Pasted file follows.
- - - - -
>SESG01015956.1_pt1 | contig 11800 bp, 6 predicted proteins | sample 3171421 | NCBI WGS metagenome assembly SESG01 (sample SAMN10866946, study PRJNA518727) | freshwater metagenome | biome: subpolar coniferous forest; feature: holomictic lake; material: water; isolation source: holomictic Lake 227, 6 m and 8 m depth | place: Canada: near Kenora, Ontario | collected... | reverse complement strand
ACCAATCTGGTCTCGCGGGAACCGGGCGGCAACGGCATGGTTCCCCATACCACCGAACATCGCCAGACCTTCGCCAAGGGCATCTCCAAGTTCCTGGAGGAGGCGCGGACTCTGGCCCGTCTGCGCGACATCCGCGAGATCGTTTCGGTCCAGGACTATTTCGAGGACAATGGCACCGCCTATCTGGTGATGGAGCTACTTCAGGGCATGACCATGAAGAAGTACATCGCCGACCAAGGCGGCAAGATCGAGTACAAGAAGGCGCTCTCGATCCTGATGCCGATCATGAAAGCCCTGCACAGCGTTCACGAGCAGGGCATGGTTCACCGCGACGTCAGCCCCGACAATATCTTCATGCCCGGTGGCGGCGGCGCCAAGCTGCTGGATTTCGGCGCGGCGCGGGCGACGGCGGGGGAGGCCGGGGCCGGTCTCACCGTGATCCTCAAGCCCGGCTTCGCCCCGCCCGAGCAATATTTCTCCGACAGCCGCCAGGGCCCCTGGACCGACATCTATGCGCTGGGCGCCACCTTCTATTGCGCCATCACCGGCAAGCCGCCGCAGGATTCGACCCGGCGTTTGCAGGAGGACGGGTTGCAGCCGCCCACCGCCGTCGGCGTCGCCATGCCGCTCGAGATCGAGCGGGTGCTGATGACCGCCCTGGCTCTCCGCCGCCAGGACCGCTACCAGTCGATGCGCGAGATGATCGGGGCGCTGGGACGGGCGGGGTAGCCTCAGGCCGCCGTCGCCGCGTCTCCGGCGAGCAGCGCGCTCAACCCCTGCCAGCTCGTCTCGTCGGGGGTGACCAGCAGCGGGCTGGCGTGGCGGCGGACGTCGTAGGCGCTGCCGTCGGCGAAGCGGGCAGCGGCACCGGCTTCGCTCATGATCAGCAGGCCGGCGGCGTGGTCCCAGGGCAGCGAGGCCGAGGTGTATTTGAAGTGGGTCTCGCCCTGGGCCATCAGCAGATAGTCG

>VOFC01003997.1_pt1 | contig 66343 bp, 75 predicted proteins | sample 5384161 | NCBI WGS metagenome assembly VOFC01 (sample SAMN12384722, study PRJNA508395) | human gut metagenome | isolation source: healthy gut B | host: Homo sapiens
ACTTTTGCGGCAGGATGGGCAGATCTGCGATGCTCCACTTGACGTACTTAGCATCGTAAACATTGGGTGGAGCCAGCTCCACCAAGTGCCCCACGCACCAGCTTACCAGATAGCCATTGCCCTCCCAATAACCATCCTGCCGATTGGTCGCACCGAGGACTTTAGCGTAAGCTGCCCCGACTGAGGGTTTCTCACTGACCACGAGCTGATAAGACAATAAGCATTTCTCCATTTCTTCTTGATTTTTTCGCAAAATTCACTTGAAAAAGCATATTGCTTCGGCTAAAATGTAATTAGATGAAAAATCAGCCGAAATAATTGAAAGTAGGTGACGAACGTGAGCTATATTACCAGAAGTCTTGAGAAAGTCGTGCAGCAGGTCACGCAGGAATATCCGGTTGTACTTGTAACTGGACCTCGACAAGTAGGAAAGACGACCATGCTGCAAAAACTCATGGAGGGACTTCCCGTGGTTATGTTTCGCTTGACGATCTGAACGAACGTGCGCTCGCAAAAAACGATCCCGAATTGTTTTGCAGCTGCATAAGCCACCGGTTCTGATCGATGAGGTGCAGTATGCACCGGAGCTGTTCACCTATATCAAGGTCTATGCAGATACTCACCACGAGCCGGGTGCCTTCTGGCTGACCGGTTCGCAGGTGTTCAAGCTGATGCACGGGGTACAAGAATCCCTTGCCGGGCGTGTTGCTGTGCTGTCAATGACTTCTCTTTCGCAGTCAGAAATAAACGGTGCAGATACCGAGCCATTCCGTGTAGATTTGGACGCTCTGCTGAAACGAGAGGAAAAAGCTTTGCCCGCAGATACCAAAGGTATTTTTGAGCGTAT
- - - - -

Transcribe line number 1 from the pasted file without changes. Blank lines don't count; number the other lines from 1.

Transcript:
>SESG01015956.1_pt1 | contig 11800 bp, 6 predicted proteins | sample 3171421 | NCBI WGS metagenome assembly SESG01 (sample SAMN10866946, study PRJNA518727) | freshwater metagenome | biome: subpolar coniferous forest; feature: holomictic lake; material: water; isolation source: holomictic Lake 227, 6 m and 8 m depth | place: Canada: near Kenora, Ontario | collected... | reverse complement strand